“You get hired here based on happiness,” Jill Lindsey tells me as we sit at a picnic bench in the yard behind her eponymous Brooklyn shop on a truly glorious Saturday afternoon. In the four and a half years since she opened the shop, it has grown with the surrounding Fort Greene neighborhood and become a go-to destination for many in the area and beyond. Lindsey always knew that it wouldn’t be enough to create a pretty shop with beautiful things. “The whole store is wellness,” she explained. “It is what we put out into the universe, and how we want people to feel when they come in.”
From Spa Treatments to Graphic Tees and Tarot
Wellness here takes many forms. It can be the expected treatments, ranging from massage and facials to Reiki and meditation. Or Lindsey’s own line of natural bath and body products. But it can also be happy hour, from 6 to 8 p.m. from Monday through Friday, with $7 wine and $4 beer. And if you happen to fancy a graphic tee, shirtdress, pair of sandals, or cool sunglasses while in the light-filled space, you can indulge in some retail “wellness,” as well.
Success did not come overnight. “When we first opened, nobody was coming in. People were confused—you’re a store, but you’re also a bar and you do events?” admitted Lindsey, who has lived in the area for over a decade. “So I started doing activations specifically to bring people in. We did dating events, we did singalongs, and tonight we have a supper club. That was the only reason I started it—to bring people in—but now we have something every day.” The packed October calendar of offerings includes tarot and astrology readings, adult and kid yoga, a crystals 101 class, a clothing swap, and a fundraiser for a local women’s shelter.
Where it All Comes Together
Lindsey clearly has a lot on her plate. But that seems to be par for the course. The Kansas native studied psychology before putting herself through fashion school in Seattle. Every summer she interned in New York City, most notably with the British designer Alice Temperley, and was offered a job with Nordstrom before she even graduated. While she specialized in designing and hand making custom gowns for weddings and formal occasions for private clients, at Nordstrom she became an expert in knits. Ultimately, she found her way back to New York, where she completely redesigned Talbot’s sweater collection while the company was rebranding, while designing for four freelance clients at night and on weekends.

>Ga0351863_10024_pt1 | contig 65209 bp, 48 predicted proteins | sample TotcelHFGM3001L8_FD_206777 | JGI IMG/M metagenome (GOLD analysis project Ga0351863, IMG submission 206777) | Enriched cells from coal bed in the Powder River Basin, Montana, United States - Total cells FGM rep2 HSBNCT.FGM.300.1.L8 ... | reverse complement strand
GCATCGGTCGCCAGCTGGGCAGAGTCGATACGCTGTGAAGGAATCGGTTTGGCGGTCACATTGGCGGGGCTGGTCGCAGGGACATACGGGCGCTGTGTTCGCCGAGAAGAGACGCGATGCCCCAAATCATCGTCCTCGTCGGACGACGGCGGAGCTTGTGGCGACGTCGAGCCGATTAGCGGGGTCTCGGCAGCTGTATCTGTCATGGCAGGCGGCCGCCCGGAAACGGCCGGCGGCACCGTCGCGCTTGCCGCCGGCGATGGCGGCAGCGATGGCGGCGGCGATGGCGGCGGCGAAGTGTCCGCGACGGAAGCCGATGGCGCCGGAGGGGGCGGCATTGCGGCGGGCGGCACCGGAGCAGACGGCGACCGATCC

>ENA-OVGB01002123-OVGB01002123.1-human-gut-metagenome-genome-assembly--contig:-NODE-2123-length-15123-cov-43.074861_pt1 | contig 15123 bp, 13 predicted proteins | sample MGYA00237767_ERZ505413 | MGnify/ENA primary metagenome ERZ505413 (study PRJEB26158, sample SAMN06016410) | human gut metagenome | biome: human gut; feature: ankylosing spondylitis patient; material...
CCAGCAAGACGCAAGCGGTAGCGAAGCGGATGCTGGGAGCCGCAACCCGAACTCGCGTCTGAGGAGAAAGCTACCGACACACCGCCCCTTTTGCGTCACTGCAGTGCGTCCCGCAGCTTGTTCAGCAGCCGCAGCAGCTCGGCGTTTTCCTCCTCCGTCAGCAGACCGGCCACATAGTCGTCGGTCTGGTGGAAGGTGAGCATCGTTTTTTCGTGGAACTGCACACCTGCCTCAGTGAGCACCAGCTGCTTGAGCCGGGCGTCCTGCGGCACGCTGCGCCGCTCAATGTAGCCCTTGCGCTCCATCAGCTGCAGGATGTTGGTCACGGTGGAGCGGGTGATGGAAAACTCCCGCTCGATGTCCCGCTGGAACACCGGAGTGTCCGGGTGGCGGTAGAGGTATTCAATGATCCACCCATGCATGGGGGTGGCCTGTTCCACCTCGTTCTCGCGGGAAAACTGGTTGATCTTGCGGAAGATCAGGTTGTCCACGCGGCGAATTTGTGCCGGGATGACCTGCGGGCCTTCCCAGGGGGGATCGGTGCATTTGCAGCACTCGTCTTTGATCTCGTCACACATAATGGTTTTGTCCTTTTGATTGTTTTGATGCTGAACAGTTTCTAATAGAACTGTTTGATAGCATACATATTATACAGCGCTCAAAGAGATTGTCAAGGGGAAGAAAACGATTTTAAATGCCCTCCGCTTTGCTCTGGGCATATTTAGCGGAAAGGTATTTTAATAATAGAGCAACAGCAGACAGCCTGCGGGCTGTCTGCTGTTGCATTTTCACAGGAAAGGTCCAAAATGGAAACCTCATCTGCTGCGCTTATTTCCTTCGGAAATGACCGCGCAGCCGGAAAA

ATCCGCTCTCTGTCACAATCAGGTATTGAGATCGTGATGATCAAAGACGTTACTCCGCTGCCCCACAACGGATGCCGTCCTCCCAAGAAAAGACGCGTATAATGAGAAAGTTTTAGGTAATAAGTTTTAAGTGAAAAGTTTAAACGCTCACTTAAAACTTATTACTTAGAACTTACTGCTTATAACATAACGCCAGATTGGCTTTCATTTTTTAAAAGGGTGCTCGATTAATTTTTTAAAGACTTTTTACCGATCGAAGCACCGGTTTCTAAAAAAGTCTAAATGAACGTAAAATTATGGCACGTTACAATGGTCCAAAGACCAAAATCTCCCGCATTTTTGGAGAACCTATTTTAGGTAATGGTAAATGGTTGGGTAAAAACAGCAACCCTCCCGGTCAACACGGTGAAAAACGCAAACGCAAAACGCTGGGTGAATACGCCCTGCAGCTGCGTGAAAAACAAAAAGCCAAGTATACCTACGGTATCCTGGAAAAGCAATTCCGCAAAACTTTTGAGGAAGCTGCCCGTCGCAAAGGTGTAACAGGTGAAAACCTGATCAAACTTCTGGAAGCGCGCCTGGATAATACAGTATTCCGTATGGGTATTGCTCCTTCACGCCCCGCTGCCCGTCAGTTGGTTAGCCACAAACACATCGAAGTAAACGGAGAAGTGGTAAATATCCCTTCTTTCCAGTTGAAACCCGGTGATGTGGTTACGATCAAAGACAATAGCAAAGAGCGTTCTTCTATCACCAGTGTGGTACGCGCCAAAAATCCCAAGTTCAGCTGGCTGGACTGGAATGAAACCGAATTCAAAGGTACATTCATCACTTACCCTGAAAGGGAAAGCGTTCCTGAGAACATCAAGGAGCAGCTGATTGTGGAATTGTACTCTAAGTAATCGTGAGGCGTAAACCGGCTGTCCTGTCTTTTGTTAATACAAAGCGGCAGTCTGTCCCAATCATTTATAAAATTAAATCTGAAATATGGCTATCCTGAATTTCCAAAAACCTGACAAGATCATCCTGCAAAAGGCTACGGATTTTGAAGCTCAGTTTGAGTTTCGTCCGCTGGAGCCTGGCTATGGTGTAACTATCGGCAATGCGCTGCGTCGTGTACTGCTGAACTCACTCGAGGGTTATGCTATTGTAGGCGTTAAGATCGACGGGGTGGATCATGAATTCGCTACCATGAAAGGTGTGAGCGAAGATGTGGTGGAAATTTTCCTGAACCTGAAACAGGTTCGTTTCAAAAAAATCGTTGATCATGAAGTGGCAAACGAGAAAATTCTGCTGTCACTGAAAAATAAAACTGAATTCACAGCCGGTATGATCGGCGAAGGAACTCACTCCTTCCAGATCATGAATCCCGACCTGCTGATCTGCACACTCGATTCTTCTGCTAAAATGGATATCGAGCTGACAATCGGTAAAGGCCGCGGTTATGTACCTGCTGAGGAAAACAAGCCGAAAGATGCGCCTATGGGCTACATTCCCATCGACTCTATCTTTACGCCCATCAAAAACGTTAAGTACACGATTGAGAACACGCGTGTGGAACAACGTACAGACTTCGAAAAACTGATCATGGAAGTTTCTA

She had the proverbial “aha” moment while on a yarn sourcing trip in Italy. “I was sitting in a wine bar thinking that I wanted to do something more fulfilling with my life. I wanted to be able to make things that I want to make, and have a place to sell them, and support my friends’ brands, and have a place for people to come together,” she recalled. “And, no joke, I drew this very building on a piece of paper. And I gave myself a year to figure out how to do it.”
She cashed in her 401k, took all her savings, and did it (although it took a while for the building to materialize, but it really is exactly the building she sketched all those years ago).
Lindsey hasn’t looked back since and is currently scouting out locations for future stores on both coasts. “Last night, the bar was full, people were getting tarot readings, and a random guy who had no idea I was the owner said ‘the vibe here is so amazing, and this concept is so amazing, how many locations does this place have?’, “ she recounted, adding “My goal is to expand all over the place and do this for all people, because it is so uplifting.” jilllindsey.com
Contributing Travel Editor Rima Suqi is an avid world traveler who was raised in an international home. She has explored and covered emerging destinations in the Middle East and Africa, far-flung luxury resorts in French Polynesia, as well as those closer to home including the burgeoning arts scene in Marfa, Texas. The Chicago native has traveled to over 40 countries, writing about the trends and tastemakers for leading travel and lifestyle publications, and subjected herself to innumerable spa treatments—sometimes under very odd circumstances—all in the name of journalism. Her work is regularly published in national and international outlets including The Financial Times, The Wall Street Journal, The New York Times, Departures, Architectural Digest and Elle Decor; she has also written, consulted and hosted panels for hospitality brands including Proper Hotels, the Baccarat Hotel, Edition Hotels, St. Regis Hotels, Miraval Resorts, Mii Amo Spa at Enchantment, Grupo Habita and Marriott Hotels. Her last book American Fashion: Designers at Home (Assouline) in partnership with CFDA, sold out three printings.